The Bureau of Safety and Environmental Enforcement’s (BSEE’s) Investigations and Review Unit (IRU) substantially enhances the civil and criminal enforcement of the Outer Continental Shelf Lands Act (OCSLA) and the regulations issued thereunder.

Background

In 2010, in the wake of the Deepwater Horizon oil spill, the Department of Interior renamed the Minerals Management Service (MMS) the Bureau of Ocean Energy Management, Regulation, and Enforcement (BOEMRE). DOI then restructured BOEMRE into three new Bureaus: BSEE, the Bureau of Ocean Energy Management (BOEM) and the Office of Natural Resources Revenue. The reorganization gave BSEE regulatory authority (PDF) over safety and environmental affairs for OCS exploration and production activities.

As part of the restructuring of the MMS, DOI Secretary Salazar established the IRU within BOEMRE via Secretarial Order No. 3304, issued June 29, 2010. The IRU was established (PDF) “to root out internal problems and target companies that aim to game the system.”Its purpose was “to establish the internal capability in BOEMRE” to: (1) promptly and credibly investigate and respond to allegations or evidence of misconduct and unethical behavior by BOEMRE employees and industry; (2) oversee and coordinate BOEMRE’s internal auditing, regulatory oversight and enforcement systems and programs; and (3) assure the ability of BOEMRE to swiftly assess and respond to emerging issues and crises on a Bureau-wide level, including spills and other significant events. Secretary Salazar originally intended the IRU’s functions to continue within the three new bureaus; however, as of fiscal year 2013, the IRU was operating only within BSEE (PDF).

Questions Regarding the Composition and Functioning of the IRU

The IRU describes itself as “a team of professionals with law enforcement backgrounds or technical expertise.” The head of the IRU reports to the BSEE Director. The current head of the IRU was formerly a supervisory special agent with the EPA’s Criminal Investigation Division. The IRU staff includes a federal criminal prosecutor and experienced law enforcement agents.

The Natural Resources Committee for the House of Representatives has questioned DOI about the IRU’s composition and activities. Rep. Richard Hastings (R-Wash.), House Natural Resources Committee Chairman, on behalf of the Committee, said in a letter (PDF) to Secretary Salazar, dated March 4, 2013, “More than two years after its creation, little is known about the IRU’s personnel, organization, and activities.” In particular, Rep. Hastings raised concerns about the IRU’s makeup, pointing to (1) BOEMRE’s 2010 request for $5.8 million (PDF) to equip the IRU and staff it with twenty new employees; (2) a 2012 statement by BOEMRE Director Bromwich “that the IRU would be staffed by prosecutors, investigators, and scientists;” (3) BSEE’s description of the IRU as “a team of professionals with law enforcement backgrounds or technical expertise;” and (4) a 2012 job listing for IRU special investigators noting duties including collecting evidence and witness statements. According to Rep. Hastings, it was “unclear how many people actually work in the IRU, what their backgrounds and expertise are,” whether they “serv[e] in a law enforcement capacity” or are authorized to carry firearms, and “how they are to interact with witnesses or collect evidence. . . .”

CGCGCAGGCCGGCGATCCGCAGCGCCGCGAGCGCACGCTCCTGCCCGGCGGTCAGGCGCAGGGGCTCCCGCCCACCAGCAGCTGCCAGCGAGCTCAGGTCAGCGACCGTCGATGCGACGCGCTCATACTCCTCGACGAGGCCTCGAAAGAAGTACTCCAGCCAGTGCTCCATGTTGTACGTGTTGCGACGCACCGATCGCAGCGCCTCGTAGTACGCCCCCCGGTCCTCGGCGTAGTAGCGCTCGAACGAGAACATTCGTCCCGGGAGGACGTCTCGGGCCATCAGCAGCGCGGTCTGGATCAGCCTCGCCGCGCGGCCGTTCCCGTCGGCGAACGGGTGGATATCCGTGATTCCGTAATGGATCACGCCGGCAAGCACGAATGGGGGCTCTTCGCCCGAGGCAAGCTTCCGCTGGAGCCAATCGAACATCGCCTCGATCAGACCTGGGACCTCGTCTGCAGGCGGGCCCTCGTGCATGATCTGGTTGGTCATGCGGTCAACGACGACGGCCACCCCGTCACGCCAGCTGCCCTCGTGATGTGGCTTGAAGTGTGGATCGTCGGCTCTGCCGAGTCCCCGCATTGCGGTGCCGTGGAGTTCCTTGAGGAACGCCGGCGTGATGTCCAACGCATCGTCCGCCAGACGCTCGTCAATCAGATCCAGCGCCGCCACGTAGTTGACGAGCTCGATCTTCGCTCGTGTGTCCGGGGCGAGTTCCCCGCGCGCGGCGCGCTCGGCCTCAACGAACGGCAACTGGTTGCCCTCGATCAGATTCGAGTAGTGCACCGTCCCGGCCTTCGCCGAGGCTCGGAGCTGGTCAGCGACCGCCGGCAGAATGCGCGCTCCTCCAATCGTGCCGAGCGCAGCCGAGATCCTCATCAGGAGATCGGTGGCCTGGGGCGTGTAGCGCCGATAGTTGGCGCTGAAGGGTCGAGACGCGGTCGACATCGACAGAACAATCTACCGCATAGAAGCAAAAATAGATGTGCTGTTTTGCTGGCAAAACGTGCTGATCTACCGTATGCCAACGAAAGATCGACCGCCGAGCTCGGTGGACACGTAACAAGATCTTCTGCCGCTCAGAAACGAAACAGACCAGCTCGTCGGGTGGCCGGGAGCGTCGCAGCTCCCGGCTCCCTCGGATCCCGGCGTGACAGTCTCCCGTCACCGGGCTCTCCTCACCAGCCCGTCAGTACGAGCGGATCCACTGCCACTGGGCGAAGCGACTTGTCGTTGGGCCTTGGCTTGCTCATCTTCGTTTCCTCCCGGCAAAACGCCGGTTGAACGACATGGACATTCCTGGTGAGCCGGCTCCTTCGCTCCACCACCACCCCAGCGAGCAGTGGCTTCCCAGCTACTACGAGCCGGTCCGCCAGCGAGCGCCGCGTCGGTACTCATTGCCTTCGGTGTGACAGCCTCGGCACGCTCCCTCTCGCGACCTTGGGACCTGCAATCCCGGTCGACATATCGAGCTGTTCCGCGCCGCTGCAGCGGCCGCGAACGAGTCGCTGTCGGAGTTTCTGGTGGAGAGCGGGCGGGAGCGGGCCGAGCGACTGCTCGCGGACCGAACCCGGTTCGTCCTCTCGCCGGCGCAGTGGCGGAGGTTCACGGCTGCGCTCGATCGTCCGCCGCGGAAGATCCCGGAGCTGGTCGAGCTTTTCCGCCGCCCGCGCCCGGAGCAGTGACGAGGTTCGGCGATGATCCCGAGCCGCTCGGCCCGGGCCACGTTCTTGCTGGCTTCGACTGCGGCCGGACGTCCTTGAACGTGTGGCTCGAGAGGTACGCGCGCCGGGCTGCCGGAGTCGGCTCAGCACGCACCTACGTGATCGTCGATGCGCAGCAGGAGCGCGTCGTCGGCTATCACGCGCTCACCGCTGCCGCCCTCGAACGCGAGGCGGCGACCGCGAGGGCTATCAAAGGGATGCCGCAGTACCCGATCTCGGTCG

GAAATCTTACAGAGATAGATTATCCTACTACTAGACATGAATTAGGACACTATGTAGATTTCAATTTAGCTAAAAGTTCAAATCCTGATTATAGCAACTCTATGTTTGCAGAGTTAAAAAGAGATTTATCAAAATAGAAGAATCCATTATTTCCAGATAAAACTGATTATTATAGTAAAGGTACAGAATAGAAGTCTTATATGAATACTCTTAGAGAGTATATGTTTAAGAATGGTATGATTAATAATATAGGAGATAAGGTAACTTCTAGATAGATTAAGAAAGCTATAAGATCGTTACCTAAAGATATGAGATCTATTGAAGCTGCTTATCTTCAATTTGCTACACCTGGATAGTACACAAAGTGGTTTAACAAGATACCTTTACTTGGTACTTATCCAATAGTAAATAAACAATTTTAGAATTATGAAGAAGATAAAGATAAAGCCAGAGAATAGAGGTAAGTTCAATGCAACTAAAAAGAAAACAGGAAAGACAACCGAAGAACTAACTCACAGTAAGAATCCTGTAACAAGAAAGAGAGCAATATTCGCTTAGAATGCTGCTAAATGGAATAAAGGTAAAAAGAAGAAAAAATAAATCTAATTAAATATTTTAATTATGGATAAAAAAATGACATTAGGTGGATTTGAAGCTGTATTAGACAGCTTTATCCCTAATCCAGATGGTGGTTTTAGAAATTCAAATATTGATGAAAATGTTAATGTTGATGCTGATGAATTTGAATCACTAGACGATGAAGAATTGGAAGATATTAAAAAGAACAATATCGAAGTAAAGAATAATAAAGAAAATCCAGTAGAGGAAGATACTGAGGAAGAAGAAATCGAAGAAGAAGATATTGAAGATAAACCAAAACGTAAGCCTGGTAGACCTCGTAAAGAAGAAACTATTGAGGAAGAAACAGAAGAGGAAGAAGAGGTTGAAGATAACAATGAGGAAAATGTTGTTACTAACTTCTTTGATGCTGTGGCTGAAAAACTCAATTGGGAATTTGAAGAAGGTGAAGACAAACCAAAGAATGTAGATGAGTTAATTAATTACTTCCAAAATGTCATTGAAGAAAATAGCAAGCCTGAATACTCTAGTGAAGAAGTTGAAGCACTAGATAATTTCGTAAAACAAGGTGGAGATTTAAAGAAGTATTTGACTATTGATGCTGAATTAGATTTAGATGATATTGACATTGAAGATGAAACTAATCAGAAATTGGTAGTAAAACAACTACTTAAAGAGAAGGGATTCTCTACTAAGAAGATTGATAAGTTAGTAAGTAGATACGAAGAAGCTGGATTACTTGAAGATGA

Rep. Hastings was particularly concerned that the IRU had been acting as a law enforcement organization beyond its authority and without sufficient oversight by the DOI, Congress or the public, instead reporting only to the BSEE Director. Rep. Hastings requested that the DOI produce any policies and guidance concerning coordination between the IRU and the DOI’s Office of Inspector General (DOI-OIG) or Ethics Office, as well as any status reports or results of investigations provided by the IRU to the DOI-OIG. The Natural Resources Committee has received a response from the DOI, but the DOI response is not publicly available at this time.

IRU Investigations